Whisky Advent Calendar 2015: Day 13

13 12 2015

I could have sworn that I had read or heard somewhere that the 2015 KWM Whisky Advent Calendar would contain no duplicate whiskies from the 2014 calendar, which I’m sure was a logistical challenge due to the so-so availability of mini-bottles, but which I thought was an excellent choice to maintain the intrigue for repeat buyers.  So far this year we’ve had a couple of distillery overlaps, but zero identical bottles, as was expected.  But that ended tonight, as 2015’s Day 13 whisky was strangely the exact same as 2014’s Day 13 whisky:  the Hazelburn 12 Year Single Malt from Campbeltown, Scotland’s least prevalent whisky region in the southwest corner of the country.  I will not try to hide my disappointment at this development, particularly since I was sort of meh about this scotch last year; of all the ones to repeat in the calendar, why this one?  Hazelburn is a relatively new line of whiskies from the Springbank Distillery, which is by far the largest and most important remaining in Campbeltown.  This lineup was first distilled in 1997 and features triple distillation as its calling card:  the whisky is run through old copper stills three separate times during distillation, with each run removing more and more impurities and heightening the proof level of the spirit.  Removing impurities isn’t exactly the distilling goal of scotch whisky (if you removed almost all of them and ended up with a nearly pure spirit, you’d basically have vodka), as what keeps the spirit impure is the flavour and character of the land and grain, but the extra distillation results in a lighter, more subtle dram that is Hazelburn’s signature style.


The 12-year maturation in sherry casks gives this scotch a lovely deep golden colour, and I am an admitted fan of the Oakland Raider-style silver and black label design (with the aforementioned three stills front and centre).  The nose was a swirling melange of rubber, chemical, peaches and cream, popcorn kernels, char and citrus, with the fruit notes mostly overtaken by the industrial ones.  As I remembered from last year, the Hazelburn 12 comes across as heavily wooded when you taste it, like the barrels used were strongly toasted or something, as smoke, hickory and ash are at the flavour forefront, with banana and cantaloupe fruit, honey, vanilla and varnish sneaking through the oak wall at various points ahead of a dusty, papery, fiery finish.  Looking back at the tasting notes in last year’s writeup, I see a number of similarities emerge, although my notes are clearly less identical than the bottles are.  Let us hope this will be the last time we’re able to do this kind of head-to-head 2014 vs. 2015 comparison.  Bit of a letdown night overall, I have to say.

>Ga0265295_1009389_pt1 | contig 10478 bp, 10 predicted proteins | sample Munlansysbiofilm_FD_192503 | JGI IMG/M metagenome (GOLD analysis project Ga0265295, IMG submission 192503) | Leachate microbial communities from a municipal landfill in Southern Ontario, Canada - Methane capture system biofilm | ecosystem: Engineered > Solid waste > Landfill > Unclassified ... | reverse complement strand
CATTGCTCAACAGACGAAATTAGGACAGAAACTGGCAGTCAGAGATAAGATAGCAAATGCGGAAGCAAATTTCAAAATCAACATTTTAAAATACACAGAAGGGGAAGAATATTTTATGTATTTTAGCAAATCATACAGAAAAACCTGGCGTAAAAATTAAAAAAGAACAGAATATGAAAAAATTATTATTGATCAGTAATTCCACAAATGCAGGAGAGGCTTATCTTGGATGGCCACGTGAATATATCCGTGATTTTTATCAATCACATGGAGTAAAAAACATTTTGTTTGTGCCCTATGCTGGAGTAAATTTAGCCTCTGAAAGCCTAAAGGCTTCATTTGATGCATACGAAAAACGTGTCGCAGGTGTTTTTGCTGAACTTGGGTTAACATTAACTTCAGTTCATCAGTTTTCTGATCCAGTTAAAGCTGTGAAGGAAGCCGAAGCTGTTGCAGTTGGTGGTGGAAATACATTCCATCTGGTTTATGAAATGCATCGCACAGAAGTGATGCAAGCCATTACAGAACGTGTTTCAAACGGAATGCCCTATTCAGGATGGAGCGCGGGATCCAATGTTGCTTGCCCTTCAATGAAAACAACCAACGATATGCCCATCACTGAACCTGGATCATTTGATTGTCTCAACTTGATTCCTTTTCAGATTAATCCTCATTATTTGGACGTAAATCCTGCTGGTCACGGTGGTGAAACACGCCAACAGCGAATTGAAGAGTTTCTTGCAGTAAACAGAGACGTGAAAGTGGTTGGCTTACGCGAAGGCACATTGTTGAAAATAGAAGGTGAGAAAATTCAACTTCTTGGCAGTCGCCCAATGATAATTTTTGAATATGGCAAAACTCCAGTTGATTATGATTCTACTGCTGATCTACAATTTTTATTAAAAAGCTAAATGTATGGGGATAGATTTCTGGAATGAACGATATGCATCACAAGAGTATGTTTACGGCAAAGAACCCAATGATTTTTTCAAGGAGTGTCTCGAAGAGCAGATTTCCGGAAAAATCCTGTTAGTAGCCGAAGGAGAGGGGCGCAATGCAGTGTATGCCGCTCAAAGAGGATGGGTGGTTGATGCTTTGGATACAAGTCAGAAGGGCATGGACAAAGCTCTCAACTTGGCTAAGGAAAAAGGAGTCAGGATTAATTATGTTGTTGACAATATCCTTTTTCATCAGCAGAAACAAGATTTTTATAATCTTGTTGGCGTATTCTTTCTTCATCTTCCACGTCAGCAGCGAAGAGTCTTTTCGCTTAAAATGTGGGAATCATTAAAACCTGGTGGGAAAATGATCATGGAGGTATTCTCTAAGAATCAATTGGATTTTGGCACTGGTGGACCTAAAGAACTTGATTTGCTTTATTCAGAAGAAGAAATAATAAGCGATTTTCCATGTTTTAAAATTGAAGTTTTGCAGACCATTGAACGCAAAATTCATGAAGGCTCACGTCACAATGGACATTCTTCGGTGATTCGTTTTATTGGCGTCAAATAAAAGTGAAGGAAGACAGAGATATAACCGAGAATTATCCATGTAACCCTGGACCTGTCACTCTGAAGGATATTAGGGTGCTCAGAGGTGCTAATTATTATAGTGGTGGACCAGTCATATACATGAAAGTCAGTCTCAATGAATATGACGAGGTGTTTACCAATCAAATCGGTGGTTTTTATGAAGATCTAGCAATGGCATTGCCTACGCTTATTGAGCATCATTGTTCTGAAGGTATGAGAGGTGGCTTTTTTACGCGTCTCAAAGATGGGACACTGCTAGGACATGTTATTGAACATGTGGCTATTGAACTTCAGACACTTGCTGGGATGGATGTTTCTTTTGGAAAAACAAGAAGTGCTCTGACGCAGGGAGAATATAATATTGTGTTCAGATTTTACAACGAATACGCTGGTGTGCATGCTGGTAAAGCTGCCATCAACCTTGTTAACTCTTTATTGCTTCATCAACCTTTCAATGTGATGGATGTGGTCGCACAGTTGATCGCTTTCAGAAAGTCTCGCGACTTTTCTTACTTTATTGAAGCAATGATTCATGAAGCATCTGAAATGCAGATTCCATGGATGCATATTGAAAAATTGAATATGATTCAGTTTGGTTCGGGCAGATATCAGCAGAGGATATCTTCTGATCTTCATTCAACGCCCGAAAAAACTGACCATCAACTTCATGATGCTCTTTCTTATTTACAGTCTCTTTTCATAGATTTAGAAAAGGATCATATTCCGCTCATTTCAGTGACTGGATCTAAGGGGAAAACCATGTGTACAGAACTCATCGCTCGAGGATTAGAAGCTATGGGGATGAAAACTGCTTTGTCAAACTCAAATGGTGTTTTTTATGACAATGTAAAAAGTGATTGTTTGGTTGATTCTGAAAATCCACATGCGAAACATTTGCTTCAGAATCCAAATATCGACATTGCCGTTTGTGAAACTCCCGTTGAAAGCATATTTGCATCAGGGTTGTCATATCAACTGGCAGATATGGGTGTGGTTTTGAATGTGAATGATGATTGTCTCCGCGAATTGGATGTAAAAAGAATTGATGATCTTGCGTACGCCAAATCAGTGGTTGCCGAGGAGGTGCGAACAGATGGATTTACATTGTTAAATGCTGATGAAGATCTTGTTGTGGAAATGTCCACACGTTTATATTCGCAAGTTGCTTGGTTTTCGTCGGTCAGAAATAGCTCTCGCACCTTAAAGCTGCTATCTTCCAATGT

Whisky Advent Calendar: Day 13

13 12 2014

I have a Christmas party to attend tonight, so for the first time this Advent it’s afternoon whisky time!  Today’s whisky closes the loop on the scotch-producing regions of Scotland:  we’ve already had whiskies from 4 of the 5 regions (Speyside, Highland, Lowland, Islay), and this one hails from the lone remaining region, Campbeltown, a peninsula found on Scotland’s southwest coast.  This used to be a high-production area for scotch, but it has gradually fallen from prominence, to the point now where only three distilleries remain:  Springbank, Glengyle and Glen Scotia.  Springbank is by far the best known of the three and produces whiskies under three different labels, one of which is today’s feature scotch.  The Hazelburn Campbeltown 12 Year Single Malt is unpeated and triple-distilled, a production method common in Irish whiskies but rarely seen in scotch.  It spends its aging time in sherry casks (unclear whether they’re Oloroso or not, so I can’t get righteously indignant) and retails for $98.

I need some feedback on this one - have you had it?  What do you think?

I need some feedback on this one – have you had it? What do you think?

I can’t decide whether I like this whisky or not.  On the one hand, it has a beautiful straw-golden colour and a sense of individuality that sets it apart from the other drams in the calendar.  On the other hand, it doesn’t seem to handle its 46% alcohol as well as most of the other whiskies, coming across slightly fiery and harsh at the edges and remaining steadfastly gut-warming on the finish.  The nose, though restrained, has a bit of everything, from spice, celery and copper to apple juice, sulphur and dried grass.  Each sip is initially predominated by alcohol, roasted oak and mesquite, but somewhere in the midpalate more interesting notes of anise, dried citrus, coffee and honey emerge.  I hate to leave a post ambivalent about anything, but I really don’t know how I feel about this scotch, other than happy to add some Campbeltown to my repertoire.  Until tomorrow!

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